We had selected an area in the Kenai Mountains. We drove down late Friday evening after work and camped in Chuck’s truck camper along the Seward Highway. Early Saturday morning we started walking carrying our camp on our backs. It was a beautiful bluebird day. We had only spotted a few sheep, but no legal rams. In the sixty’s a ¾ curl was legal and that was fine with me. What a great day of hunting. We had made camp close to a crystal clear stream. Camp consisted of a piece of visquean (plastic) pulled over stacked rocks in the corners. Rocks were used to anchor down the sides and one end. This was pretty primitive by now-a-days standards. I left our small shelter to get some water out of the creek for hot chocolate. I just happened to look up on one of the side hills about a mile away and spotted a single sheep. I used a small 18 power Mayflower spotting scope to decide if he was legal. I knew he was at least that. I was joined by Chuck who had seen me looking at the ram. It was about eight p.m. on September 6th and the sun had gone behind the mountains so we knew we didn’t have a lot of light left. Hopefully enough light for a quick stalk. The rule was whoever spotted the animal had first shot but, I told Chuck since he hadn’t taken a sheep I would give him first shot.
We used the wind, stayed out of sight and climbed above the ram. It must have taken us about an hour and we were on the west side of the mountain so we were losing light. The sheep was feeding somewhere below in some rock outcrops. The way the mountain was rounded our spotting distance was very limited. We initially stayed together but after some very intense looking we were afraid we would miss him so we split up.
As I dropped further over the mountain the rocks seem to be getting bigger. Not only couldn’t I see over the rocks but the light continued to dim. Crunch! Crunch! All of a sudden I heard rocks rolling below. My heart was pounding and there he stood less than 20 yards away staring at me. He was a full curl. I froze. What was I to do? I raised my 300 Winchester Magnum. I knew Chuck was somewhere around the mountain to my right. My heart was now beating in my head. The sheep dropped to my left and I fired. At the same time I shouted, he is going downhill. I started down and I heard Chuck shout you got him; he is rolling down the hill. The 180 grain Winchester Power Point did the job.
As we made it further down the mountain the darker it became. Being white made it easier to find him. What a thrill, my first ram. I was shaking like crazy. Chuck was all smiles. It was a beautiful full curl. I couldn’t believe it. He had rolled within 100 foot or so of the valley floor. We each grabbed a horn and dragged him or he dragged us to the bottom where we gutted him.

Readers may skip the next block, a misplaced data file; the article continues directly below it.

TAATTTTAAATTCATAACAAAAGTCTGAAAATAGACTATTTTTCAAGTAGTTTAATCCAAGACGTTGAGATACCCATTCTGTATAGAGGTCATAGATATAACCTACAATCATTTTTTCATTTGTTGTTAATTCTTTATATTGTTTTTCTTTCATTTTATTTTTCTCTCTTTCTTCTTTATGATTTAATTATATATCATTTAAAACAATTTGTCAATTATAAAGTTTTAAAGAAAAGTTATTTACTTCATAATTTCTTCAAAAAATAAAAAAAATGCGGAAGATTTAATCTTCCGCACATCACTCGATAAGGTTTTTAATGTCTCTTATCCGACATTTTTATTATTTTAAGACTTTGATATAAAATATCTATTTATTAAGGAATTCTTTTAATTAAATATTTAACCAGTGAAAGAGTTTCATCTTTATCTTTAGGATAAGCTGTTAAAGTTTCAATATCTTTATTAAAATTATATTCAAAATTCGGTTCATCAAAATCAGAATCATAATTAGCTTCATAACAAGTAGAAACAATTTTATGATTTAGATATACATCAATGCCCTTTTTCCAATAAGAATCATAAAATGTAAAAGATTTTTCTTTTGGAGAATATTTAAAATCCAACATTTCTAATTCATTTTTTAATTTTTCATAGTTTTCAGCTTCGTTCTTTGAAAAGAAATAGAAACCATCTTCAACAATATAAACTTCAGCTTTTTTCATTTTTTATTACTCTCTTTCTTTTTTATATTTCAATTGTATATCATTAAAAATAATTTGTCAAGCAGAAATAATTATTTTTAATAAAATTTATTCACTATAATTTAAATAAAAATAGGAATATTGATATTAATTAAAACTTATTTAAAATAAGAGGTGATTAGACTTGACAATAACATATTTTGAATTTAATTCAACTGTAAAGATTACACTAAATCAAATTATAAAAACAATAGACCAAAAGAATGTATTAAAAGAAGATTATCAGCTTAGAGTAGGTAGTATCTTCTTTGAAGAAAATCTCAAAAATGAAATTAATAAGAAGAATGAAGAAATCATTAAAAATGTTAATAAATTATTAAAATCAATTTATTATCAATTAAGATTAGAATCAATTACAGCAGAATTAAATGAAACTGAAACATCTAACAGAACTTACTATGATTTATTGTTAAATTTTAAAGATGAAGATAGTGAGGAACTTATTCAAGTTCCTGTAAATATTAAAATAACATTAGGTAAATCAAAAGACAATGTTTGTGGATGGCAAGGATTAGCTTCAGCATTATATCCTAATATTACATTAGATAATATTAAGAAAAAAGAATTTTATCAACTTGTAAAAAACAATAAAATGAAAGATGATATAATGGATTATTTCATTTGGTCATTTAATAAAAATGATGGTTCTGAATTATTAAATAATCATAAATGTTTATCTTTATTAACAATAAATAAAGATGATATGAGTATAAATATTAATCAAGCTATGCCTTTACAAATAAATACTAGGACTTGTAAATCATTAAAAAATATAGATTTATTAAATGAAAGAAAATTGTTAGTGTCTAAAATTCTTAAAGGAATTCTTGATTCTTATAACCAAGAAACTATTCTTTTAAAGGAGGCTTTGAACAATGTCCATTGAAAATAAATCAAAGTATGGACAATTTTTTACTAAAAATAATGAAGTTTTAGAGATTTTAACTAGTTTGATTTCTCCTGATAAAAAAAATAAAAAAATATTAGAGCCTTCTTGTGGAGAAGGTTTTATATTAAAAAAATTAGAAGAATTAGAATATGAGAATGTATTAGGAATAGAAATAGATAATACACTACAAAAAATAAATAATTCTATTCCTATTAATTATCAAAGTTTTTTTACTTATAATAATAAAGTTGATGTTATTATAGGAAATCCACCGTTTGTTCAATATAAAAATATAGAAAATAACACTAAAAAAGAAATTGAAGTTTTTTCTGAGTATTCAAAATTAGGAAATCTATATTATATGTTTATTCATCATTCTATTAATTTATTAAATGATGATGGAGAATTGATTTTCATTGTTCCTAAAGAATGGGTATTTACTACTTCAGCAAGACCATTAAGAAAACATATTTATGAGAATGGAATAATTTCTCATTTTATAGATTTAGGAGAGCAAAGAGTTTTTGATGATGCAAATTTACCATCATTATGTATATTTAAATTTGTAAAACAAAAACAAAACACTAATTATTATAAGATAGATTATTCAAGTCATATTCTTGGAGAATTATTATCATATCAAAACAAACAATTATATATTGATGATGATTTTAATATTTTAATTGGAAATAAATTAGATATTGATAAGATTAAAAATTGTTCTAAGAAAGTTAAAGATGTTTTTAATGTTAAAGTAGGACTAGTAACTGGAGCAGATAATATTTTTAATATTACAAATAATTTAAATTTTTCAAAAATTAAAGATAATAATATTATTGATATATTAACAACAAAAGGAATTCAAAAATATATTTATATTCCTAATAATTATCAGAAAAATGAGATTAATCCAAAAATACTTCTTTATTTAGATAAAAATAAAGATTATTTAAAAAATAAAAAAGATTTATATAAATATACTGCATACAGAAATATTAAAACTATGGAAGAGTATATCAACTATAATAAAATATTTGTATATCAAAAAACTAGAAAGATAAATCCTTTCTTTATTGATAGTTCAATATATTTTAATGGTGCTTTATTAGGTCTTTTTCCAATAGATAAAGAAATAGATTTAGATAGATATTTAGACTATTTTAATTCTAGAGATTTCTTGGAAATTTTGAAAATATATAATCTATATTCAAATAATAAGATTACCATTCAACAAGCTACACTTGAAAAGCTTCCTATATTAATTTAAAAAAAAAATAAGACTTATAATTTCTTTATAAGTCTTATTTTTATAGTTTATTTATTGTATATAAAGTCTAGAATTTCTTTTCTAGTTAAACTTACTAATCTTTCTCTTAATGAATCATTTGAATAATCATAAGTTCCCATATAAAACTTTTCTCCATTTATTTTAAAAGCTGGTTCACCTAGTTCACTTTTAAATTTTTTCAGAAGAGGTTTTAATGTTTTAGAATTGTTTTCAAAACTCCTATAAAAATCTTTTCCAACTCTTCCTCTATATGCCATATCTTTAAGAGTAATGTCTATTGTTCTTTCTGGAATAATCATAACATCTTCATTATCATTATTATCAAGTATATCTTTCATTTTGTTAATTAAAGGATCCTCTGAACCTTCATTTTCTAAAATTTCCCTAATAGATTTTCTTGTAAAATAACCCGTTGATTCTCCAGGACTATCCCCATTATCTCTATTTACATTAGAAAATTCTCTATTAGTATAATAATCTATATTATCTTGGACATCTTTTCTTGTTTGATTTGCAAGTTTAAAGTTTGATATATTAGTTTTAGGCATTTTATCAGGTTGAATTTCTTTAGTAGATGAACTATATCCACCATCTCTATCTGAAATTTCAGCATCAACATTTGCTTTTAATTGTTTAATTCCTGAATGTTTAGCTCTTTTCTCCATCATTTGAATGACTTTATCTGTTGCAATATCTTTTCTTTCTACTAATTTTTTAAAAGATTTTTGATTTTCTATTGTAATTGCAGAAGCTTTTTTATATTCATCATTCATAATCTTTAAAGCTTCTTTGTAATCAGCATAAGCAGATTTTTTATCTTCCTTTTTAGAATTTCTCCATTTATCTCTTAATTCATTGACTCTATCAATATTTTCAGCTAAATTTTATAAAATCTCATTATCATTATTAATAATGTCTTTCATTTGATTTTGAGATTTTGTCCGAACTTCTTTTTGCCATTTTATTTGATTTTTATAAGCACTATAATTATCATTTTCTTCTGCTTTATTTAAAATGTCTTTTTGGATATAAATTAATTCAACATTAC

It was now flashlight time but we had no flashlights. I had to get pictures so we decided we would drag him. This lasted for about 25 yards and we had about a mile to go. This wasn’t going to work. I decided I would carry him whole. Being a strong 22 year old guy, I thought no big deal. I kneeled down and had Chuck roll him over my head and on my shoulders. I struggled up and took two or three steps. No way was this going work so down I went. What were we going to do? We had thought about just leaving him until morning but a pack of coyotes was on the ridge howling and I was afraid they would get on him. So I took my knife and cut him in half right behind the ribs. I took the half with the horns and Chuck took the back half. It was September 6, 1966 and I had my first ram. As we were walking back we could hear the pack of coyotes howling above us. I could feel the cold chills running up my spine. What an eerie feeling it gave this young adventurer. We made it back to spike camp about 11:30 p.m. What a night! Early the next morning we took pictures and I was able to kneel in front of the sheep so you couldn’t see where we had cut him in two. Then we skinned him and boned out the meat. He was a beautiful 38” full curl that scored 156 B&C points. It was now in my blood. What a great way to start.
We hunted hard that day seeing only four other rams, none of them were legal. We left late that evening going down a valley to the highway. It was not the way that we had come in and there was no trail. What a mistake. I have learned so many things from my mistakes. After fighting the alder for four hours in the dark we hit the road at 2:30 a.m, five miles from the truck. We sat on the road side for a few minutes resting deciding what to do. In the distance we could hear a semi-trailer rig coming up the hill. Chuck flagged him down. An hour later, Chuck was back with the truck and we were on the road. We rolled into Anchorage at 6:00 a.m. and had to be at work at 7:00. What a hunt. I lost 10 pounds and was physically exhausted but hooked. Since then I have been in on 64 different sheep kills all with stories of their own and I will be sharing some of the more memorable ones with you.